Fifth, America's apparent retrenchment from the concept of open, free and fair trade could put us further behind other nations that are aggressively seeking trade relations around the world.

Sixth, our lack of an effective energy policy drains our economy by approximately half a trillion dollars a year.

And, finally, the blow that Wall Street has taken may make us less competitive in financing entrepreneurship.

There's strong populist sentiment against free trade deals. Given that, how does an American president move forward on this?

I can only hope the President abandons the populist current, which seems to be growing in our country. An effort to block foreign trade will only hurt America. Ultimately products in this country would become uncompetitive. Look what happened to the Soviet Union. Its cars, its watches, its goods became a joke.

The only way to remain the leading economy in the world is to be successful on a level playing field around the world. Some individuals, at the behest of special interests, seek to prevent trade with other nations by imposing America's labor requirements and other peculiarities. That is a disguised form of protectionism.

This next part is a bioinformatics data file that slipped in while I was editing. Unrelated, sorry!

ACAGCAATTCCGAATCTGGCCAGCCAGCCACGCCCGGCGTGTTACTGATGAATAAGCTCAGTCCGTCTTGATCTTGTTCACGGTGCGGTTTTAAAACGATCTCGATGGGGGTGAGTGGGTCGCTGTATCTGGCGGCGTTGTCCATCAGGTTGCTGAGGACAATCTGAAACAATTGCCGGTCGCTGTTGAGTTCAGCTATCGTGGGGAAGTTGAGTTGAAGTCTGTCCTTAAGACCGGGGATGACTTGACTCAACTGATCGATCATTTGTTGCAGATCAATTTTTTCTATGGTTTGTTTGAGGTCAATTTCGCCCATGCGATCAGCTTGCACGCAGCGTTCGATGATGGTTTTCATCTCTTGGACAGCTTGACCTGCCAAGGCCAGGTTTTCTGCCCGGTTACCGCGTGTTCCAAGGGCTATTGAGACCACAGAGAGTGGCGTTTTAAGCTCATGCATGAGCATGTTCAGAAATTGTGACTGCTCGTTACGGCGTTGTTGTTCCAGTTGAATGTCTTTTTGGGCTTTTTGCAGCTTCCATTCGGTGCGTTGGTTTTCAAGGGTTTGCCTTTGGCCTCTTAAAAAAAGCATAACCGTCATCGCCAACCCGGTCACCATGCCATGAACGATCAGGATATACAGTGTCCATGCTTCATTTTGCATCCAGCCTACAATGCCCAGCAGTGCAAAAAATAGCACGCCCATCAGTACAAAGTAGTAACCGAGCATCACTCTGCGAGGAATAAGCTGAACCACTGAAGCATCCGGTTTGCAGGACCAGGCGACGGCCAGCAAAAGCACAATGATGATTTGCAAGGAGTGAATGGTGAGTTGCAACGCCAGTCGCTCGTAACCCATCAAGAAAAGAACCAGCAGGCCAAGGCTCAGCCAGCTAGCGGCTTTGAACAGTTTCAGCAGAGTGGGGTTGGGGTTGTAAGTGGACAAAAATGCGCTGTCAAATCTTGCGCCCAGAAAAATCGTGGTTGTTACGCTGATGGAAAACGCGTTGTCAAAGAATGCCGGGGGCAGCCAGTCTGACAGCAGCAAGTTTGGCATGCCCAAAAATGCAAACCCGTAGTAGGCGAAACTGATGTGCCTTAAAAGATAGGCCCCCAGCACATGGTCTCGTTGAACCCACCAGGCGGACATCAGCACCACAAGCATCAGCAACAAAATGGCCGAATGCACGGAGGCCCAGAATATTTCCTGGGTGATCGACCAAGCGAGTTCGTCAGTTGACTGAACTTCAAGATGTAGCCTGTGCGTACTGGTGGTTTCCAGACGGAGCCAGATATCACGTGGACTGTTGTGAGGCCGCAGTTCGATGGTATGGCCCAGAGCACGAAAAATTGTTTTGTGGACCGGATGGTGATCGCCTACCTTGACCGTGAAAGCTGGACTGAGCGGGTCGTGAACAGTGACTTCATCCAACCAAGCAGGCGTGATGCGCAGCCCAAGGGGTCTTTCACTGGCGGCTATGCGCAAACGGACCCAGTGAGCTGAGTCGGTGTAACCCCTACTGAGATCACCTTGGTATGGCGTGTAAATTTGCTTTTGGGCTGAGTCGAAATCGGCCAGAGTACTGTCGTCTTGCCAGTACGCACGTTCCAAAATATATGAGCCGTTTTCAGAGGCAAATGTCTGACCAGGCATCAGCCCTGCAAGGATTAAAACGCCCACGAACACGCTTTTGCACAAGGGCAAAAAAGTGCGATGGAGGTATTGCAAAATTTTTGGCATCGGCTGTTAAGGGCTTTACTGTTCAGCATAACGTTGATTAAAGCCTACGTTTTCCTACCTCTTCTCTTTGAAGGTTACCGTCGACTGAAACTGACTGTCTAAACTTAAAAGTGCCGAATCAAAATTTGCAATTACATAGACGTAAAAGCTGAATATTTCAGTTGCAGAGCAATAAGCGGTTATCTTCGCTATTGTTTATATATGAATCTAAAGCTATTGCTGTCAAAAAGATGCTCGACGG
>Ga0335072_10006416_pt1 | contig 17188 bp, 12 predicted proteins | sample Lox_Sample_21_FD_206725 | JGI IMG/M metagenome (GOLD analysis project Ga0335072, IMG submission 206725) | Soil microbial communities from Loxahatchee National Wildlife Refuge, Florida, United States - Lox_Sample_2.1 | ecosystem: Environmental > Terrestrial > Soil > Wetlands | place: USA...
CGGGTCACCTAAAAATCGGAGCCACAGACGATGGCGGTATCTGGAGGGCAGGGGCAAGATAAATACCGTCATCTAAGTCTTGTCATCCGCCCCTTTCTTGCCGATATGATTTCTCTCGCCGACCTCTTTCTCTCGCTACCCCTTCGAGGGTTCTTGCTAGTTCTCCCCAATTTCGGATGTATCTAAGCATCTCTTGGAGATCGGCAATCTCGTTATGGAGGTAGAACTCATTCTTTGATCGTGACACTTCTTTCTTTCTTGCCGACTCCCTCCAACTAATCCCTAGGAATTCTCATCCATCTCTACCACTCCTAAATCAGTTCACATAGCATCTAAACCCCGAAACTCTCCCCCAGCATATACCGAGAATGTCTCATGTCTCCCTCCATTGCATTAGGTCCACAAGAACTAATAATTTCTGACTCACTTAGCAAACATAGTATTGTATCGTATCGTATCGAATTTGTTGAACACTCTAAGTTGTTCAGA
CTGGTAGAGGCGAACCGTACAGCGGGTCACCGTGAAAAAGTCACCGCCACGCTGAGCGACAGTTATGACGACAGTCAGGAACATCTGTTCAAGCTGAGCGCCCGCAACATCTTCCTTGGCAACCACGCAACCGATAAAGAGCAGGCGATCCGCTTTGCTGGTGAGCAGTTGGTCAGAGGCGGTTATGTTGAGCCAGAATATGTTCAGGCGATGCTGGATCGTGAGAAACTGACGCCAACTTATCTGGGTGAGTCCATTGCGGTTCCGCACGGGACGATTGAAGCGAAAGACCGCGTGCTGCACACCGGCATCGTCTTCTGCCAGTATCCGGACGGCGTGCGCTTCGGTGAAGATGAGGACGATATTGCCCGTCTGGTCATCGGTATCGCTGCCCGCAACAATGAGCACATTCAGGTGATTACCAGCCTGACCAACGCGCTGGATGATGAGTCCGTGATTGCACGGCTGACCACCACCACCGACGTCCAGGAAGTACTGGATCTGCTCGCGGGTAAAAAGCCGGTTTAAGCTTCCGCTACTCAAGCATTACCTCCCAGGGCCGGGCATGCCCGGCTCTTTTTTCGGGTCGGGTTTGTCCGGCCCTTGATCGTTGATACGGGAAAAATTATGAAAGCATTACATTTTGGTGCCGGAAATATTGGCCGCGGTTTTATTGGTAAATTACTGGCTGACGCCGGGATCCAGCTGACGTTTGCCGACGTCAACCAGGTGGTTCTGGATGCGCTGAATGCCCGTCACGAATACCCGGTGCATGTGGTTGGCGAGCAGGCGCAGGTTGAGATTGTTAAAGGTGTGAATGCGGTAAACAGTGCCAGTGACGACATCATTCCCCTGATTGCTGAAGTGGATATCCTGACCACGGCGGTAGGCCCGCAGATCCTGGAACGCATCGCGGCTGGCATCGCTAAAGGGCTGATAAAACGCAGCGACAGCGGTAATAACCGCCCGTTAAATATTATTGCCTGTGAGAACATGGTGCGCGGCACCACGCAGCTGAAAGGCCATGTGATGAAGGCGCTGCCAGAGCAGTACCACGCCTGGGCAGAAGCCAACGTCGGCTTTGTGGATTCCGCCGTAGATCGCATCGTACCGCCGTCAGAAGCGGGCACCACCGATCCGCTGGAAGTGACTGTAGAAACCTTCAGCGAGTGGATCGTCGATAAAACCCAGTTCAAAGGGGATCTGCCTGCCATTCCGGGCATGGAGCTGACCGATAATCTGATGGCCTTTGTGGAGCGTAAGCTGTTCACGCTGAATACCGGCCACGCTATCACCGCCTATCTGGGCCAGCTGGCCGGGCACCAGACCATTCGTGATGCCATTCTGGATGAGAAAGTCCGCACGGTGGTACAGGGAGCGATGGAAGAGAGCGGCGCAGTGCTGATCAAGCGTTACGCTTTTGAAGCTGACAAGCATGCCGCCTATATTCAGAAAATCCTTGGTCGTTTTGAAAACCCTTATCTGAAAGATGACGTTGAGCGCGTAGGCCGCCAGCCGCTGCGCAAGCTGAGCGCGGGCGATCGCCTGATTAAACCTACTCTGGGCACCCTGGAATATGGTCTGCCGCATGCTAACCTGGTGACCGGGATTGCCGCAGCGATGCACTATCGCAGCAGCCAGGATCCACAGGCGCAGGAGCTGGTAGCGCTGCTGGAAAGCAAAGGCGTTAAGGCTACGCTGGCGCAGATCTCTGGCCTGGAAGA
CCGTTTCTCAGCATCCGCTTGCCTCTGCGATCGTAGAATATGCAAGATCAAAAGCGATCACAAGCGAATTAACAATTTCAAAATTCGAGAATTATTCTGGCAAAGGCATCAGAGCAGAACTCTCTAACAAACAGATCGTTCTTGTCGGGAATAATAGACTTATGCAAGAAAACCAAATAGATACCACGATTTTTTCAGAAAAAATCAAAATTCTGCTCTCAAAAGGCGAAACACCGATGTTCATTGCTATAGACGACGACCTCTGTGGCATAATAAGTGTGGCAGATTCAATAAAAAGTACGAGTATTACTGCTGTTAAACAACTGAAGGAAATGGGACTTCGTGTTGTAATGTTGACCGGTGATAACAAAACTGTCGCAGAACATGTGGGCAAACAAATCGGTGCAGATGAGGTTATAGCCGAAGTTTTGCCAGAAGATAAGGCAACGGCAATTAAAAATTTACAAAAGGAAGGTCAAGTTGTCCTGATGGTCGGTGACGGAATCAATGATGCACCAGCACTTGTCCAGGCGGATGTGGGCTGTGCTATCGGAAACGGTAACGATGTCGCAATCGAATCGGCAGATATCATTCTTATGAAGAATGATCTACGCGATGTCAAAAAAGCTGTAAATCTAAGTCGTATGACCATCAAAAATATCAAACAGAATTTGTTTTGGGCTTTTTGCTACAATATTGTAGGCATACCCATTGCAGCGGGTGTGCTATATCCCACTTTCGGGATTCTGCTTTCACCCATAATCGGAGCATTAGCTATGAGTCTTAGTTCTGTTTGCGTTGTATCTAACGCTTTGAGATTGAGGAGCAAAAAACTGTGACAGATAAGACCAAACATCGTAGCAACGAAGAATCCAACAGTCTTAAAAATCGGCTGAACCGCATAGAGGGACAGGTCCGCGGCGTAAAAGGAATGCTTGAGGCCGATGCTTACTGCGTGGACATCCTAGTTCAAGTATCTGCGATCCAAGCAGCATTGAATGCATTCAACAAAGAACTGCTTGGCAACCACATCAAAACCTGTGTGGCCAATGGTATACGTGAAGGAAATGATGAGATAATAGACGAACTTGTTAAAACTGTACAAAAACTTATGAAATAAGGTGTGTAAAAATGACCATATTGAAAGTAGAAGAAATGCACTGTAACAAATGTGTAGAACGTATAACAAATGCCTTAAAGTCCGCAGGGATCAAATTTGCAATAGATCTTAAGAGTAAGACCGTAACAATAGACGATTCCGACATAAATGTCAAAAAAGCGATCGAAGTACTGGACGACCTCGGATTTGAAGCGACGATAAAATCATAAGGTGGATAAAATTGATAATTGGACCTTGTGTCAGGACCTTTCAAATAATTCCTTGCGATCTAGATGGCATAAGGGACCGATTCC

Do Americans need to save more and adjust to a lower standard of living? In other words, should be buying houses we can actually afford?

I think a President has to be an educator- in-chief as well as a commander-in-chief. The American people need to understand the challenges we face. And the American people need to understand that they, like the nation, need to live within their means. Both have been spending more than they have been taking in. It puts the nation at risk. And it puts families at risk.

There's a period of adjustment that's occurring right now as American families deleverage and employers deleverage. It's time for the government to finally address our severe debt burden, before it leads to even more severe consequences. I'm referring not only to our annual deficit and national debt but also to our obligations under entitlement programs like Social Security. To top of page